Perhaps the most anticipated is Project C, from the British game director Sam Barlow (Her Story) and the son of David Cronenberg, the cult filmmaker Brandon Cronenberg, who’s been making provocative art-house films since the late 2000s. Barlow and Cronenberg’s tag-team effort is designed to deliver a gaming experience that, in the words of studio co-founder Sean Krankel, ‘defies categorisation … draping cinema in the guise of interactive storytelling, and interactive storytelling in the veil of cinema’. A pedigree like that ought to indicate an accomplishment of Wadjet Eye proportions.

### The Curious Case of Killer Bean

Now you can dunk this. Killer Bean stands out for mixing action movie spectacle with game prowess. This cinematic sense comes from Jeff Lew, who has worked on Matrix Reloaded and Transformeres. Snapping between first and third-person, it "kicks ass" across varied and dynamic environments. Currently readying itself for an Early Access release, Killer Bean is just one of the latest reminders of the increasingly porous lines between film and game.

### ATLUS Introduces Metaphor: ReFantazio

RPG aficionados rejoiced when ATLUS announced Metaphor: ReFantazio for next October. Metaphor: ReFantazio is the next evolution of the Persona series, and the game’s fantastic setting leaves a wealth of worlds to discover, archetypes to unlock, and cliques to subvert. Metaphor: ReFantazio’s immersive anachronisms, modified mechanics and perverse proverbs will be next-gen gold mines of RPGs-to-come.

### Animated Adventures: Among Us Series Premiere

Meanwhile, the digital world of Among Us is extending its universe to an animated series that’s almost as buzzed-about as the game on which it’s based. Produced by Owen Dennis, creator of Infinity Train, the series promises to deliver more storytelling and humour to the game universe. Until the official premiere is released (this year seems to be jam-packed with anticipated updates!), there’s only one thing to do: wait to see what the next wave of entertainment will bring to the gaming and animation world.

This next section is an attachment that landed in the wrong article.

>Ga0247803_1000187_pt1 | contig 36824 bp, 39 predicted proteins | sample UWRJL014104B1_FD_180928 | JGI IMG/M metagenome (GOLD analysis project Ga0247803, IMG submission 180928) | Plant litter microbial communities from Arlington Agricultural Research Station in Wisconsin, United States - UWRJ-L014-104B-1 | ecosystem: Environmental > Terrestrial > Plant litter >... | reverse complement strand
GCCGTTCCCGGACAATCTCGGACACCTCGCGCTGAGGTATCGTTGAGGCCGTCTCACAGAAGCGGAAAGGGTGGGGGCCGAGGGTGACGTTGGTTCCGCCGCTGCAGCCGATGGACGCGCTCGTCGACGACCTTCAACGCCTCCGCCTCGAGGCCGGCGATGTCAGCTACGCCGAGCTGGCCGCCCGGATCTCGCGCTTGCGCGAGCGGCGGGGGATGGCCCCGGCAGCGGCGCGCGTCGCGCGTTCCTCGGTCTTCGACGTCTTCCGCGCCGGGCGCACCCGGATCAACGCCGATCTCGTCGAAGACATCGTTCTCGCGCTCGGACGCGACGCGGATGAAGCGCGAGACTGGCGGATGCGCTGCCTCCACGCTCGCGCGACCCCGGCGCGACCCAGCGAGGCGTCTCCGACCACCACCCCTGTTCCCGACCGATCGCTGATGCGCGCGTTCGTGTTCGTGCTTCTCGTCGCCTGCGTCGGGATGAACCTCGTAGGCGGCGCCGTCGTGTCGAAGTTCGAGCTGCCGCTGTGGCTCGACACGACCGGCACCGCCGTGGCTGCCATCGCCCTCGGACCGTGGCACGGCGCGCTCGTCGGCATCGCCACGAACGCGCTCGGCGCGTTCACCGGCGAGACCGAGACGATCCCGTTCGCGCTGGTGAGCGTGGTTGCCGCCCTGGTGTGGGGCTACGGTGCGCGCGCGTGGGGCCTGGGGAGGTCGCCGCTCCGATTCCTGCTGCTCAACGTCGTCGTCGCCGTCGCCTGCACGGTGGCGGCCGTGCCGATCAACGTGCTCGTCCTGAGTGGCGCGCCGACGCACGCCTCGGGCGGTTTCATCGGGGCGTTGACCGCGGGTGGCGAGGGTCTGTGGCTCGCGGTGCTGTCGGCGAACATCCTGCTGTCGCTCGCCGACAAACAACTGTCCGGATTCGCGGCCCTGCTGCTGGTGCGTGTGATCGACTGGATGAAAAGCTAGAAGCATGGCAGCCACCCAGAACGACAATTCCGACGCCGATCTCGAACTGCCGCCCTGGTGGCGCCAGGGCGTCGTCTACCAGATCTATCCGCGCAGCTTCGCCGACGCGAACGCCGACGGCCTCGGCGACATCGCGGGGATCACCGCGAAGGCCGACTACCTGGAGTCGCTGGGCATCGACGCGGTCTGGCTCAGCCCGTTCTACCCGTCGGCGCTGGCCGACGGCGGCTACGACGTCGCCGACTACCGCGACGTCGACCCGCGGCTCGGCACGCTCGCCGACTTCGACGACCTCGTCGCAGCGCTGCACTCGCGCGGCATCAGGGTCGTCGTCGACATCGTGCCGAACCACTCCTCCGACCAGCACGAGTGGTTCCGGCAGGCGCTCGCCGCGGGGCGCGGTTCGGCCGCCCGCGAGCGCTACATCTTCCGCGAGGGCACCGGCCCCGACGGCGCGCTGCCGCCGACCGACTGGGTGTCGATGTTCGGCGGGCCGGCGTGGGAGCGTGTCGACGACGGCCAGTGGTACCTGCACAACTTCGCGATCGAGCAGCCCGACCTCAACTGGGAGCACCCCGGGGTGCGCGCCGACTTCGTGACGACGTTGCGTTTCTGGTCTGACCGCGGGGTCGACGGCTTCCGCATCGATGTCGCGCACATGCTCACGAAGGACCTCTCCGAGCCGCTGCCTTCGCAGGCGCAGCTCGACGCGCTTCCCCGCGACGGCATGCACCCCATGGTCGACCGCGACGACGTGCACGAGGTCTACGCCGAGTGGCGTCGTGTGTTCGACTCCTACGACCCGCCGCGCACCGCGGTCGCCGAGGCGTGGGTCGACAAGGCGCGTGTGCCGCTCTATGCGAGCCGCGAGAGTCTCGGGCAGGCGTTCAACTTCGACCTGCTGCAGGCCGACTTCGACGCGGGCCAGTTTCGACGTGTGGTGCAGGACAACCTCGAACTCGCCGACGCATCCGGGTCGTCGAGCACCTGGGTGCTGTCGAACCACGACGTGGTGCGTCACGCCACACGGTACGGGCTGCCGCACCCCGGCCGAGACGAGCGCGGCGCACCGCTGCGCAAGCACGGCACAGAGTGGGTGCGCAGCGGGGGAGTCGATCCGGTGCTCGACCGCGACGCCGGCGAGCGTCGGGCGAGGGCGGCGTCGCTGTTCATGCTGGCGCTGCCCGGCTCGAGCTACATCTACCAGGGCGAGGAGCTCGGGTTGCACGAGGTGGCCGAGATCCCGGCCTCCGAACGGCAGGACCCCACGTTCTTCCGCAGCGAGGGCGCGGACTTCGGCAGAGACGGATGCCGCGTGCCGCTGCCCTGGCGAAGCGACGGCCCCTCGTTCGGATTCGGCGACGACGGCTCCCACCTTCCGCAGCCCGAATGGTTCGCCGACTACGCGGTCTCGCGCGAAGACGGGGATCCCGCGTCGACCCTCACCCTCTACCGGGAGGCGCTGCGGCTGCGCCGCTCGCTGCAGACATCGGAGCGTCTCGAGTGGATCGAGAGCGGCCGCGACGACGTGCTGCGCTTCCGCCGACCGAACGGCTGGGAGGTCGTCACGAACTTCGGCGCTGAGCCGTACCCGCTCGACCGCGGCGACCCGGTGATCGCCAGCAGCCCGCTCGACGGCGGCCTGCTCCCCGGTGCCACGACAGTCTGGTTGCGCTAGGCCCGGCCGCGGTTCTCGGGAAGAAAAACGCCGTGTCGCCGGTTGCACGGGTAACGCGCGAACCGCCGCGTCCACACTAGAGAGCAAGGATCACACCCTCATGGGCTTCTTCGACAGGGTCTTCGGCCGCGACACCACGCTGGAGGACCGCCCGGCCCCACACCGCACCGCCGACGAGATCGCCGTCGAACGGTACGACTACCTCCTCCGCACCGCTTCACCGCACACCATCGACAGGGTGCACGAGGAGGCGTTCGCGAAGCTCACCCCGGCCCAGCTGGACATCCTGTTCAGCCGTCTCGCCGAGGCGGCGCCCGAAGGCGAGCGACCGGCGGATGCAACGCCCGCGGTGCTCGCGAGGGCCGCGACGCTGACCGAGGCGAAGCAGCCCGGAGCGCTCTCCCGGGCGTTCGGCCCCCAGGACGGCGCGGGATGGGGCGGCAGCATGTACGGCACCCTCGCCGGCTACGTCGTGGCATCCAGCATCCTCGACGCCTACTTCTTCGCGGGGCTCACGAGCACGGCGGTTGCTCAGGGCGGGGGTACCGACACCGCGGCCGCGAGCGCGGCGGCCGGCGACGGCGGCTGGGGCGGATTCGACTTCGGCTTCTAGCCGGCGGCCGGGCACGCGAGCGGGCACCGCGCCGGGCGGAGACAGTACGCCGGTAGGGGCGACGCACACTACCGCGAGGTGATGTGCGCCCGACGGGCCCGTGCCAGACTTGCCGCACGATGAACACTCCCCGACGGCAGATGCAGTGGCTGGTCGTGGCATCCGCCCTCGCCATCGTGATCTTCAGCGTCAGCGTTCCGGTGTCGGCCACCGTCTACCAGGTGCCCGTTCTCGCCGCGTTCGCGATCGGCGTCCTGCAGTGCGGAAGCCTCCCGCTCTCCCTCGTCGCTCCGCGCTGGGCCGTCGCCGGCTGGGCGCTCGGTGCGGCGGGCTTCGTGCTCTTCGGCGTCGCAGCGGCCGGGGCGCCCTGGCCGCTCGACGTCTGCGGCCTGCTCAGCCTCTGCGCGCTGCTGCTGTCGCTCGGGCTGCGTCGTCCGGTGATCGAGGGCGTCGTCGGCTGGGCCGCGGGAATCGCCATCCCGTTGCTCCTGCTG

## Exploring the Studio Behind the Scenes

At the center of these trends is the storied studio: a word that describes the creative engines behind today’s games and entertainment. Companies like BLUMHOUSE and ATLUS don’t just fund and market games and other entertainment; they also set design and directive agendas for titles, providing development and creative resources for games to take shape and come to life. Studios are spaces for innovation and experimentation where creative minds come together in order to shape the direction of the medium and the games that emerge from it. Whether it’s a big-budget fantasy role-playing game (RPG) or a low-budget indie horror game, the studio occupies the origins of an experience – whether that experience is a console video game, an interactive app, a speed-dating event, or a novel.

And as another Summer Game Fest draws to a close, the studios and their projects – their vision of the future – help to highlight an industry in constant motion, transformed, always changing, and always entertaining. And with every title announced, it is reminded that we’re in for more adventures on the digital frontier, thanks to the vast creative power that gaming has at its disposal.

Jun 09, 2024